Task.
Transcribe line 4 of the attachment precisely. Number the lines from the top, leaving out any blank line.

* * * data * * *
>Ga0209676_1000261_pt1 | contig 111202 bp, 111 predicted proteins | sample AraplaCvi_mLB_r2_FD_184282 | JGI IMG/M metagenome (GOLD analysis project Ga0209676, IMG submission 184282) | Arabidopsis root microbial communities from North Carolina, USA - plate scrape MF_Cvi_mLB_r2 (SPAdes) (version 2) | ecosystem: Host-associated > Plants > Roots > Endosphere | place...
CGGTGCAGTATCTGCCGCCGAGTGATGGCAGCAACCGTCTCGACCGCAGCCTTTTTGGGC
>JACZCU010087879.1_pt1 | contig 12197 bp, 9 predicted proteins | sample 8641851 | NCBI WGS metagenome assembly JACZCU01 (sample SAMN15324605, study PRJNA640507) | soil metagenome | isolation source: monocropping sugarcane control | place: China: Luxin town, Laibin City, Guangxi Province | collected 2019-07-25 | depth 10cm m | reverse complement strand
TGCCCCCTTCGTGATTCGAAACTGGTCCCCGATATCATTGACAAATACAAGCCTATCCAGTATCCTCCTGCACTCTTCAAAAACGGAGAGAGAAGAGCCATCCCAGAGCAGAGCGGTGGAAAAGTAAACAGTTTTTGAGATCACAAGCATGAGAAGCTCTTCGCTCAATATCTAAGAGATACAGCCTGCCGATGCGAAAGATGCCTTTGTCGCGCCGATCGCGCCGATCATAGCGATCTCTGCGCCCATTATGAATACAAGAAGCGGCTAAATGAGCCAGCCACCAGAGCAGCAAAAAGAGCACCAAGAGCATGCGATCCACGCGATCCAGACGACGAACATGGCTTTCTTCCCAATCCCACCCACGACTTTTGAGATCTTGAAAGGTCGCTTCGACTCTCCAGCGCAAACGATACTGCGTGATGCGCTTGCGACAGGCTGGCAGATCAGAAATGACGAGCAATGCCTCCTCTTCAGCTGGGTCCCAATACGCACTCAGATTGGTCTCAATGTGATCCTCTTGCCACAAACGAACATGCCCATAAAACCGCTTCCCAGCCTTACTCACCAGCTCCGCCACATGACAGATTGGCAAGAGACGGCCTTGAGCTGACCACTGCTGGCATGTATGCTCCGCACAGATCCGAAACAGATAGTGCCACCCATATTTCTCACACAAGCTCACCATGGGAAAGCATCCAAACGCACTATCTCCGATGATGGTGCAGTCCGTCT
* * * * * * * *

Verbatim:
TGCCCCCTTCGTGATTCGAAACTGGTCCCCGATATCATTGACAAATACAAGCCTATCCAGTATCCTCCTGCACTCTTCAAAAACGGAGAGAGAAGAGCCATCCCAGAGCAGAGCGGTGGAAAAGTAAACAGTTTTTGAGATCACAAGCATGAGAAGCTCTTCGCTCAATATCTAAGAGATACAGCCTGCCGATGCGAAAGATGCCTTTGTCGCGCCGATCGCGCCGATCATAGCGATCTCTGCGCCCATTATGAATACAAGAAGCGGCTAAATGAGCCAGCCACCAGAGCAGCAAAAAGAGCACCAAGAGCATGCGATCCACGCGATCCAGACGACGAACATGGCTTTCTTCCCAATCCCACCCACGACTTTTGAGATCTTGAAAGGTCGCTTCGACTCTCCAGCGCAAACGATACTGCGTGATGCGCTTGCGACAGGCTGGCAGATCAGAAATGACGAGCAATGCCTCCTCTTCAGCTGGGTCCCAATACGCACTCAGATTGGTCTCAATGTGATCCTCTTGCCACAAACGAACATGCCCATAAAACCGCTTCCCAGCCTTACTCACCAGCTCCGCCACATGACAGATTGGCAAGAGACGGCCTTGAGCTGACCACTGCTGGCATGTATGCTCCGCACAGATCCGAAACAGATAGTGCCACCCATATTTCTCACACAAGCTCACCATGGGAAAGCATCCAAACGCACTATCTCCGATGATGGTGCAGTCCGTCT